Increased intakes of omega-3 fatty acids may reduce the risk of developing age-related blindness by 30 per cent, reports a new study.
The new study looked at a sub-section of 1,837 people participating in Age-Related Eye Disease Study (AREDS) (1). All the participants were considered to be at a moderate-to-high risk of advanced age-related macular degeneration (AMD). Over 12 years of study, the researchers found that intakes of omega-3 fatty acids, estimated using a food-frequency questionnaire, were related to AMD risk. Participants with the highest omega-3 intakes, equivalent to about 0.11 per cent of their total energy intakes, had a 30 percent lower risk of developing AMD than people with the lowest intakes.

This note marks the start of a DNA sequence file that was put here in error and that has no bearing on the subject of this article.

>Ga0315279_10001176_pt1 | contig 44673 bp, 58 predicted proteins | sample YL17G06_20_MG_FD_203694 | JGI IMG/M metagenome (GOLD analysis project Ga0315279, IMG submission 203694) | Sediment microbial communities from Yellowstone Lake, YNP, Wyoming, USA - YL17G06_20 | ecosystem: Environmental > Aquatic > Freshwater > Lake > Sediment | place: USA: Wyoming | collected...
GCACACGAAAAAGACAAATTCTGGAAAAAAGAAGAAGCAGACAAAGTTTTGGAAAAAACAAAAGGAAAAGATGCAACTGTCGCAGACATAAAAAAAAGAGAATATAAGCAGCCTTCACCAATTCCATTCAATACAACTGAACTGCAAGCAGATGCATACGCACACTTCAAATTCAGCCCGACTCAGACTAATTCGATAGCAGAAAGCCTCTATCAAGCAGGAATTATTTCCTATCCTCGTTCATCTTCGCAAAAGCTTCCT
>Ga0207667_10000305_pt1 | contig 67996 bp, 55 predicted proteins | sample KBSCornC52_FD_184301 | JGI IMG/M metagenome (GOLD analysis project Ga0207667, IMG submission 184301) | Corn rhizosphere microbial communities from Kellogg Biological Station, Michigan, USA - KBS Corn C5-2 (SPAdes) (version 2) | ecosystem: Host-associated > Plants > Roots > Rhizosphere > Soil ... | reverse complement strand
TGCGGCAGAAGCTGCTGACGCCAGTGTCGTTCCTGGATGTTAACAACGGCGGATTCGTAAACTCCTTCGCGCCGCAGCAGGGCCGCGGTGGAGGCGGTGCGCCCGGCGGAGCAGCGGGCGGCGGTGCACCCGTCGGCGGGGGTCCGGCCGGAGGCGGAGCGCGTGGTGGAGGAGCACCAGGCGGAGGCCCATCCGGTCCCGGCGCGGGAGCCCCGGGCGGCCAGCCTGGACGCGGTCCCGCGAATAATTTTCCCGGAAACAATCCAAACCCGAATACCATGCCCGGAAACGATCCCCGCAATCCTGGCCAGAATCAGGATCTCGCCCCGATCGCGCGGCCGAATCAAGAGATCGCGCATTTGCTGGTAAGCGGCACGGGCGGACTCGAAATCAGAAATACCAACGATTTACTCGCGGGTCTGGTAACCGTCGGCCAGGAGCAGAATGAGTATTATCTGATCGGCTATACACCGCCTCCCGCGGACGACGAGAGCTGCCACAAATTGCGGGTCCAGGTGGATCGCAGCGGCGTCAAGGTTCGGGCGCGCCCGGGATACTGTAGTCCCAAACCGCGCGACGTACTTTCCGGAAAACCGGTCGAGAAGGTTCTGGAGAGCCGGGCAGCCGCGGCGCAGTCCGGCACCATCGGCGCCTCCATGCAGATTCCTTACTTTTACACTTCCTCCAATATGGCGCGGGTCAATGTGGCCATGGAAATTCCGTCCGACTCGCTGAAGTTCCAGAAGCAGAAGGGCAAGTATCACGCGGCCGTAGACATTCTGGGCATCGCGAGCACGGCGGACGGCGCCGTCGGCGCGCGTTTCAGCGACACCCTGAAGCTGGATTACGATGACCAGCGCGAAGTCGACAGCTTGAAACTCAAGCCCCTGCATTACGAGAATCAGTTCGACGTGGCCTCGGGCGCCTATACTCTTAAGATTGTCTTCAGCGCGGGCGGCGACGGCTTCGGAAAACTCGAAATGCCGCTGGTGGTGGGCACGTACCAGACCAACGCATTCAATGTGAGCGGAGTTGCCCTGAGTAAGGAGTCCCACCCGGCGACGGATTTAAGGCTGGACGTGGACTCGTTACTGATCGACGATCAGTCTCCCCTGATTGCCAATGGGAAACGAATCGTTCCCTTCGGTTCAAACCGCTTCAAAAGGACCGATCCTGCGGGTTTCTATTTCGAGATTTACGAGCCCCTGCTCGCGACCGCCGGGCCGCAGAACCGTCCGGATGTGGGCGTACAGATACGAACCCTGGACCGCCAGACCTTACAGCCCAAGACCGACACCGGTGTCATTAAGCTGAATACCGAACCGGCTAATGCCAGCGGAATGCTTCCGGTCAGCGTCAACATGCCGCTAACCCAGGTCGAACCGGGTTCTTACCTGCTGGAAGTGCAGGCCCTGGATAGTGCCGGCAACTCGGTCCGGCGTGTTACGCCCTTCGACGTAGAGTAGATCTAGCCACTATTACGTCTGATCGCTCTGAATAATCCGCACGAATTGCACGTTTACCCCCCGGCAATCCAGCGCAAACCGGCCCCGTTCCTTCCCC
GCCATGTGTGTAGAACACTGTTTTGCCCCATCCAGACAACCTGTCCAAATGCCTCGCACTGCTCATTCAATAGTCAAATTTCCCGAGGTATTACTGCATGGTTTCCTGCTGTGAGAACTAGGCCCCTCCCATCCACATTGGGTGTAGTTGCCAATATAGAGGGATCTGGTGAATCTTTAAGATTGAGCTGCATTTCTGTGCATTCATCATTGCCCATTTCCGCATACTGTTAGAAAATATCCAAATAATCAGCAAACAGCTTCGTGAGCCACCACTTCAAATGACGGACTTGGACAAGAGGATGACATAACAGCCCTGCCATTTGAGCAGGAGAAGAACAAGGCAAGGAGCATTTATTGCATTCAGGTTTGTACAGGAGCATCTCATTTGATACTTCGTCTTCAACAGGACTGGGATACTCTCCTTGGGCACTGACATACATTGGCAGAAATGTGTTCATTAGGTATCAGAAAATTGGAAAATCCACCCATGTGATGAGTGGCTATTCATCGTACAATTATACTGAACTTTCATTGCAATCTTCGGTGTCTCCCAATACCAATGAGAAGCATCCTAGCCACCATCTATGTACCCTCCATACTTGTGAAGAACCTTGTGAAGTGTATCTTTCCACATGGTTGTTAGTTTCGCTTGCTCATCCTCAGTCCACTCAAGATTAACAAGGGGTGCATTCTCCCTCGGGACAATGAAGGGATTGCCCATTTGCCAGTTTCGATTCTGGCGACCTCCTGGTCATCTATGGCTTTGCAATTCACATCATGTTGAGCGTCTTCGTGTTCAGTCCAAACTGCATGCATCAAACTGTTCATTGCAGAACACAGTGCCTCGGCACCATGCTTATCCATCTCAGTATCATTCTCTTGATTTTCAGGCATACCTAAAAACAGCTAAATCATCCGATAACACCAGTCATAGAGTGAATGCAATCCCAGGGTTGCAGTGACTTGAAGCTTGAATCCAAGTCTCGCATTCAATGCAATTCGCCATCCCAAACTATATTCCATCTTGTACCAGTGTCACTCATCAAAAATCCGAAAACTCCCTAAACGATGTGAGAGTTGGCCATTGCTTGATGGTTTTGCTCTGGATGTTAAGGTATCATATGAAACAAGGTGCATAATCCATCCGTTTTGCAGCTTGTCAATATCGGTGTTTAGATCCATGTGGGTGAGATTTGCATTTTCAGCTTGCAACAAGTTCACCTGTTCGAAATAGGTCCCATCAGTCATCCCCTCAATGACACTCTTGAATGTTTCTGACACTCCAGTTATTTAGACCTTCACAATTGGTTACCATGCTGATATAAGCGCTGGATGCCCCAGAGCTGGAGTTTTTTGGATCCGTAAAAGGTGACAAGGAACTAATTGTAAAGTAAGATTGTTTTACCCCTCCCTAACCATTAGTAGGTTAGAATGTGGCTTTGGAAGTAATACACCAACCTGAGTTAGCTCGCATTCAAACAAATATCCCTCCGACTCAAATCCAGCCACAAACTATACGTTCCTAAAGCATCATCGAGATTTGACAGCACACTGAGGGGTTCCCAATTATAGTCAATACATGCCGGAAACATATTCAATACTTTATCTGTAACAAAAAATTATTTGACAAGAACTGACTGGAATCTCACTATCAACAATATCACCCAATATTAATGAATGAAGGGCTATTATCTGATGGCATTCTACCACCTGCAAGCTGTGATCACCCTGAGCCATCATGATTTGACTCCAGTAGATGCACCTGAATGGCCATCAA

Being an observational study, the researchers did not consider the mechanism. However, an earlier mouse study noted lower levels of inflammatory molecules, such as prostaglandin and leukotriene, in animals with higher omega-3 intake.
The researchers wrote that if these results are generalizable, they may guide the development of low-cost and easily implemented preventive interventions for progression to advanced age-related macular degeneration.
AMD is a degenerative retinal disease that causes central vision loss and leaves only peripheral vision. It is the leading cause of legal blindness for people over 55 years of age in the Western world, according to AMD Alliance International. Despite the fact that approximately 25 to 30 million people worldwide are affected by AMD, awareness of the condition is low.
It is known that omega-3 fatty acids, and particularly docosahexaenoic acid (DHA), play an important role in the layer of nerve cells in the retina, and studies have already reported that omega-3 may protect against the onset of AMD. A meta-analysis published in 2008 found that a high intake of omega-3 fatty acids and fish may reduce the risk of AMD by up to 38 percent (2).